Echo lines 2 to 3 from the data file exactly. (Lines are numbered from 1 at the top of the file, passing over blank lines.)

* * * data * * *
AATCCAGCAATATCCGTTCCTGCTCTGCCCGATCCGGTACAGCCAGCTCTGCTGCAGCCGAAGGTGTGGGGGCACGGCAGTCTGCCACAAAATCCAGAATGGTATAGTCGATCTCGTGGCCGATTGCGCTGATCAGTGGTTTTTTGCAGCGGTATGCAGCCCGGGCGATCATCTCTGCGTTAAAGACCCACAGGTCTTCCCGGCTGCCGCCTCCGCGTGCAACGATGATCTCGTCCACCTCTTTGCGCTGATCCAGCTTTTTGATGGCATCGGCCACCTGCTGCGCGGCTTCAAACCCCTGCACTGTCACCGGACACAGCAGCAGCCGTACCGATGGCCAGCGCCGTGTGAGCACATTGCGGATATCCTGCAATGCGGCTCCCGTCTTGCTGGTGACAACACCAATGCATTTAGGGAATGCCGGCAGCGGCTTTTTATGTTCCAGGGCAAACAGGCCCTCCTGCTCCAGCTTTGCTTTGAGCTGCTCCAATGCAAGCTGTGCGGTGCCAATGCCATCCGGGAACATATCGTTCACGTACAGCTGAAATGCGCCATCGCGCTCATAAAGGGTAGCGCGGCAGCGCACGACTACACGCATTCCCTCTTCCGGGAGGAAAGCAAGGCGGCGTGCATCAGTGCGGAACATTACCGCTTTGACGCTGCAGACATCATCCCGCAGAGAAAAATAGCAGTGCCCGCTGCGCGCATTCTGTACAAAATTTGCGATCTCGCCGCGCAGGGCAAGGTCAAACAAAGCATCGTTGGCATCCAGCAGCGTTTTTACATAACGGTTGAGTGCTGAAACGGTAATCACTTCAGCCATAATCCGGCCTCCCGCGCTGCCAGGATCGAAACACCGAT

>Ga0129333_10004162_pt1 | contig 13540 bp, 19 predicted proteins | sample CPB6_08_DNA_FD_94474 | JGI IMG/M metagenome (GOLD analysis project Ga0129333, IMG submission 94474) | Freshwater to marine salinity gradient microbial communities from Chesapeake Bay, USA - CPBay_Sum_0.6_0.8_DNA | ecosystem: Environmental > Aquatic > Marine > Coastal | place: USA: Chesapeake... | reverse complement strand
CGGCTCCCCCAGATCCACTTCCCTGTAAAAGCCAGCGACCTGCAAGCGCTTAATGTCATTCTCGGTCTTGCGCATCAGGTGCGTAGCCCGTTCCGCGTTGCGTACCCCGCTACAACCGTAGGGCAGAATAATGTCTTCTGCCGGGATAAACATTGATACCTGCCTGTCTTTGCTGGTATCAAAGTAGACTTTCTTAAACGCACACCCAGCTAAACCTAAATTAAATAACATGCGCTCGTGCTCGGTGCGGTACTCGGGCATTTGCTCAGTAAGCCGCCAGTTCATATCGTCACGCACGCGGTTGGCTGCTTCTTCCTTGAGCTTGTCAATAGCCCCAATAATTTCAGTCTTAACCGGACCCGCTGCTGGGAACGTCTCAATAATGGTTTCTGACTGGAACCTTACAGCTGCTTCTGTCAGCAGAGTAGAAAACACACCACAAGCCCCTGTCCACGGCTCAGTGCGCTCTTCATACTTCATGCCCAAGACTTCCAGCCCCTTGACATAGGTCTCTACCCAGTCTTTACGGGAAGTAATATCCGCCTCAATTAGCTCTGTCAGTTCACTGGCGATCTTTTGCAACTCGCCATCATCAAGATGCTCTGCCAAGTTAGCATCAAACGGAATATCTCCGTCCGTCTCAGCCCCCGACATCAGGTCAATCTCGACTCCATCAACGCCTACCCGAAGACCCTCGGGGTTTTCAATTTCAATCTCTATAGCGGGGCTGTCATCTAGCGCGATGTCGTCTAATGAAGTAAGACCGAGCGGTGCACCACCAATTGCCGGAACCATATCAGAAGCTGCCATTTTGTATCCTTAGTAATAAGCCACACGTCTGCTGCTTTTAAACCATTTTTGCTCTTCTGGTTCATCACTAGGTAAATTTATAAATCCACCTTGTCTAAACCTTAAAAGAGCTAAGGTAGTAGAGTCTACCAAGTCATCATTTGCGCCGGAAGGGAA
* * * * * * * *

>Ga0129333_10004162_pt1 | contig 13540 bp, 19 predicted proteins | sample CPB6_08_DNA_FD_94474 | JGI IMG/M metagenome (GOLD analysis project Ga0129333, IMG submission 94474) | Freshwater to marine salinity gradient microbial communities from Chesapeake Bay, USA - CPBay_Sum_0.6_0.8_DNA | ecosystem: Environmental > Aquatic > Marine > Coastal | place: USA: Chesapeake... | reverse complement strand
CGGCTCCCCCAGATCCACTTCCCTGTAAAAGCCAGCGACCTGCAAGCGCTTAATGTCATTCTCGGTCTTGCGCATCAGGTGCGTAGCCCGTTCCGCGTTGCGTACCCCGCTACAACCGTAGGGCAGAATAATGTCTTCTGCCGGGATAAACATTGATACCTGCCTGTCTTTGCTGGTATCAAAGTAGACTTTCTTAAACGCACACCCAGCTAAACCTAAATTAAATAACATGCGCTCGTGCTCGGTGCGGTACTCGGGCATTTGCTCAGTAAGCCGCCAGTTCATATCGTCACGCACGCGGTTGGCTGCTTCTTCCTTGAGCTTGTCAATAGCCCCAATAATTTCAGTCTTAACCGGACCCGCTGCTGGGAACGTCTCAATAATGGTTTCTGACTGGAACCTTACAGCTGCTTCTGTCAGCAGAGTAGAAAACACACCACAAGCCCCTGTCCACGGCTCAGTGCGCTCTTCATACTTCATGCCCAAGACTTCCAGCCCCTTGACATAGGTCTCTACCCAGTCTTTACGGGAAGTAATATCCGCCTCAATTAGCTCTGTCAGTTCACTGGCGATCTTTTGCAACTCGCCATCATCAAGATGCTCTGCCAAGTTAGCATCAAACGGAATATCTCCGTCCGTCTCAGCCCCCGACATCAGGTCAATCTCGACTCCATCAACGCCTACCCGAAGACCCTCGGGGTTTTCAATTTCAATCTCTATAGCGGGGCTGTCATCTAGCGCGATGTCGTCTAATGAAGTAAGACCGAGCGGTGCACCACCAATTGCCGGAACCATATCAGAAGCTGCCATTTTGTATCCTTAGTAATAAGCCACACGTCTGCTGCTTTTAAACCATTTTTGCTCTTCTGGTTCATCACTAGGTAAATTTATAAATCCACCTTGTCTAAACCTTAAAAGAGCTAAGGTAGTAGAGTCTACCAAGTCATCATTTGCGCCGGAAGGGAA